Category Archives: Uncategorized
Our posts have been sporadic lately, but we’re still regularly publishing Caps content elsewhere on the web.
Margaret still writes about the Caps for The Hockey Writers.
A good way to keep up with our regular Caps writing elsewhere is to follow each of us on Twitter.
Here’s where you can follow Margaret.
Here’s when you can follow Pat (that’s me).
Here’s where you can follow Mike.
We still plan on creating content here on Brooks Laichyear. But there may be periods where our updates are less frequent than they’ve been this season as we’re busy publishing Caps content elsewhere. Follow us each on Twitter if you want to keep up with our writing on other sites.
The Caps played poorly but still gained a point in overtime, with the Flyers winning by a score of 3-2. Caps goals were scored by Alex Ovechkin (21) and Nicklas Backstrom (13). The Flyers had the better of even-strength shot attemps, 55-47. The chart below shows shot attempts, adjusting for score states. As you can see, the Flyers had the better of shot attempts, when adjusting for score.
Even strength #fancystats
-Niskanen led the Caps with a +8 on-ice shot attempt differential
-Carlson had the worst shot attempt differential at -20
-Niskanen was on the ice for the most Caps shot attempts (21)
-Carlson was on the ice for the most shot attempts against (36)
-Green, Chimera, and Wilson faced the easiest zone starts, starting 100% of shifts in the offensive zone
-Johansson, Brouwer, and Kuznetsov faced the toughest zone starts, starting just 20% of shifts in the offensive zone
-Nate Schmidt, possession monster, update: HE HATH BEEN FREED. Schmidt posted a +5 shot differential and started 75% of his shifts in the offensive zone.
-Ovi kicked off scoring with a power-play goal, his 21st tally of the season.
-You know who else (almost) scored a goal? Karl Alzner. He and Jay Beagle have set career highs in goals. Do with that information what you will–Pat makes a good argument that Alzner is very tradeable.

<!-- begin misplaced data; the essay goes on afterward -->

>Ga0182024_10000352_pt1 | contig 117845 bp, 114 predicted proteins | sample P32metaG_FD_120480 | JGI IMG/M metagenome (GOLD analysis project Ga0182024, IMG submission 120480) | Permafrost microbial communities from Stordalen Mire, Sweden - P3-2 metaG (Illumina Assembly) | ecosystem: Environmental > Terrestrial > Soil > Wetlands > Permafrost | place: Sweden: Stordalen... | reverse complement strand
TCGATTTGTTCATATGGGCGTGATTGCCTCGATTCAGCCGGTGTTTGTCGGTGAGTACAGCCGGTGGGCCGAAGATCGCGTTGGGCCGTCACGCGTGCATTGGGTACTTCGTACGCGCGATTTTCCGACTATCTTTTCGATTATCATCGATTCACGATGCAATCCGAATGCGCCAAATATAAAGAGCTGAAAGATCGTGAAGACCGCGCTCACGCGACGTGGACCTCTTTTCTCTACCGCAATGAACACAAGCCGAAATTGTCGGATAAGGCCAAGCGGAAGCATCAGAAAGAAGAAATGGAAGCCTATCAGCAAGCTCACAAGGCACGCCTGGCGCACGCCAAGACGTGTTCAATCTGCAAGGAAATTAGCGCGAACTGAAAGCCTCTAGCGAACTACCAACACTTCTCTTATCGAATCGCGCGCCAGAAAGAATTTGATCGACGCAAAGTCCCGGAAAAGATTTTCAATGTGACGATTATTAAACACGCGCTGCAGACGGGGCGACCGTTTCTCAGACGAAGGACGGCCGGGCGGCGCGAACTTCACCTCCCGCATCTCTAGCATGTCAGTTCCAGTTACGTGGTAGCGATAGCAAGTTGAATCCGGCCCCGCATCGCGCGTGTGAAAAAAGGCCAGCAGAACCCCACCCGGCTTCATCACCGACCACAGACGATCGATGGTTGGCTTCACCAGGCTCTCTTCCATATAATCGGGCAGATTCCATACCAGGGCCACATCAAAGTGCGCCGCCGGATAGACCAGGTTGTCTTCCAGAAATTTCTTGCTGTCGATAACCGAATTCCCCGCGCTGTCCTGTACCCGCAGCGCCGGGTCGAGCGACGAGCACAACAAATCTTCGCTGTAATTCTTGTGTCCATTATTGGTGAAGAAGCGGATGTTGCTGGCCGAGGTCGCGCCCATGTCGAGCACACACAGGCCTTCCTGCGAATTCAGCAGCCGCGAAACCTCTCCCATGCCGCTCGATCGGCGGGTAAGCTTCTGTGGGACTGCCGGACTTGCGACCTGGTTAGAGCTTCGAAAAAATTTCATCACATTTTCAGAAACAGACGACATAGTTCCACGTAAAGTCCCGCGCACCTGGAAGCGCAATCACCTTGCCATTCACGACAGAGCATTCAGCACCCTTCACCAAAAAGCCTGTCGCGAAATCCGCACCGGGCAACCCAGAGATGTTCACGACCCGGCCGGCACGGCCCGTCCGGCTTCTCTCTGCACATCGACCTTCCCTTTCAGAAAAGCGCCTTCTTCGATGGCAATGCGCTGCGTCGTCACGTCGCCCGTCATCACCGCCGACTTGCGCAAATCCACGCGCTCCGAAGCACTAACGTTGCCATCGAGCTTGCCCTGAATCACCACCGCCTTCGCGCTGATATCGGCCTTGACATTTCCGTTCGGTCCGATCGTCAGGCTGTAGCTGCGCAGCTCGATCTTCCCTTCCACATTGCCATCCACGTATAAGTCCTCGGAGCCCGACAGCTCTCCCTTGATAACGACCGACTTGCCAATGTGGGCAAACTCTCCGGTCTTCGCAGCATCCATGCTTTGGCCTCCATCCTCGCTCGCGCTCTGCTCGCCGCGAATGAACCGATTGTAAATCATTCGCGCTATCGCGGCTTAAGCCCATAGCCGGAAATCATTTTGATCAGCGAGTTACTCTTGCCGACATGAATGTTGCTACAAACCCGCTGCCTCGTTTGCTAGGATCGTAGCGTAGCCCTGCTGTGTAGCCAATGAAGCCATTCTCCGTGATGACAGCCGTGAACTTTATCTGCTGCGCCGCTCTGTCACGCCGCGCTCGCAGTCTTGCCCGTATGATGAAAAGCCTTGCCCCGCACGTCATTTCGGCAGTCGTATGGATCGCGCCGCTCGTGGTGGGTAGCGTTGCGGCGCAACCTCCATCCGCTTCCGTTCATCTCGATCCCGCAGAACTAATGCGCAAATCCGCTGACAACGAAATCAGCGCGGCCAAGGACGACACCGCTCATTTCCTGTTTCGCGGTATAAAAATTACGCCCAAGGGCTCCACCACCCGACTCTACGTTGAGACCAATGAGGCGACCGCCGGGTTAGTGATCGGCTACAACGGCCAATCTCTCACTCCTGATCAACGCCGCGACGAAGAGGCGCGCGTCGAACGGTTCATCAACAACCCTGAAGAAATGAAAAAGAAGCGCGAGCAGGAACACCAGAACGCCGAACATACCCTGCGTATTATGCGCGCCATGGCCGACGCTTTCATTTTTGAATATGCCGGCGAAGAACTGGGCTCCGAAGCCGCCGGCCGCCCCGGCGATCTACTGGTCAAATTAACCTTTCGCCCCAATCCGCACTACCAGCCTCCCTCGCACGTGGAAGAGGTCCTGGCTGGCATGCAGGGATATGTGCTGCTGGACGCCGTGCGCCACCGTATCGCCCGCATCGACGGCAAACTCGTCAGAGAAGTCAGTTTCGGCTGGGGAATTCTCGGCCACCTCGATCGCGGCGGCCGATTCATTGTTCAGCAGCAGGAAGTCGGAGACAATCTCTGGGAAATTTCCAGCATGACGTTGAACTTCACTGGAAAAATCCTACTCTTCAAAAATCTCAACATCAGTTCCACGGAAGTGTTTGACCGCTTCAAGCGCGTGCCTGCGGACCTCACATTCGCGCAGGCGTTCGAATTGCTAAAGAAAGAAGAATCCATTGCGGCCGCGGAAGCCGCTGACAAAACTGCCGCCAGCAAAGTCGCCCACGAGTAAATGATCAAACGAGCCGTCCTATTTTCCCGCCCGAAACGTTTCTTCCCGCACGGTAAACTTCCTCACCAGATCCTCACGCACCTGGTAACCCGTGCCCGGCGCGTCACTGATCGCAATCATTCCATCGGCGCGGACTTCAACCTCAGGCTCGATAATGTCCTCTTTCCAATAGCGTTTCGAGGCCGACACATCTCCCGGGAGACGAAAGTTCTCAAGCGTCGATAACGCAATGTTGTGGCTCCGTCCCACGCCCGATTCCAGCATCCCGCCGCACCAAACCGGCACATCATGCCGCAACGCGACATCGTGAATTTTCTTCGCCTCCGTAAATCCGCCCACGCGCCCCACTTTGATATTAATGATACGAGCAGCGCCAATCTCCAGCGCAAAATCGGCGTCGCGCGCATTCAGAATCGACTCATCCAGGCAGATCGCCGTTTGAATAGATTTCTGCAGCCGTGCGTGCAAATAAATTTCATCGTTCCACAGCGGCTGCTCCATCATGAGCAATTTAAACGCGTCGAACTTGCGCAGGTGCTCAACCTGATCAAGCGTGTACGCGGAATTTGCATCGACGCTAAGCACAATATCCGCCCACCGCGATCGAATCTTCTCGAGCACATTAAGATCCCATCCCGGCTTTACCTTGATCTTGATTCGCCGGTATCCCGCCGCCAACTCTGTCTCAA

-On the flip side, Sean Courtier’s goal was pretty bad for all parties involved, except for Sean Courtier.
-Braden Holtby has made 23 appearances. In a row. This sets a franchise record.
Thanks to hockeystats.ca for the stats.
The Caps crushed the Leafs, 6-2. Caps goals were scored by Marcus Johansson (11), Eric Fehr (12), Brooks Laich (5), Johansson again (12), Fehr again (13), Ovechkin (EN, 20). The Leafs had the better of the even strength shot attempts, 55-44. The chart below shows shot attempts, adjusting for score states. As you can see, the Caps had the better of shot attempts, when adjusting for score.
Even strength, score-adjusted shot attempt chart:
Even strength #fancystats
-Johansson led the Caps with a +6 on-ice shot attempt differential
-Jack Hillen had the worst shot attempt differential at -7
-John Carlson was on the ice for the most Caps shot attempts (21)
-Carlson, Hillen, and Mike Green were on the ice for the most shot attempts against (20)
-Jay Beagle faced the toughest zone starts, starting just 25% of shifts in the offensive zone
-Johansson and Evgeny Kuznetsov faced the easiest zone starts, starting 100% of shifts in the offensive zone
-Nate Schmidt, possession monster, update: The Schmidtuation continues.
-This was the best game Johansson-Kuznetsov-Brouwer have had as a line.
-Braden Holtby continues to be outstanding for this team. Let’s give him the night off tomorrow, eh?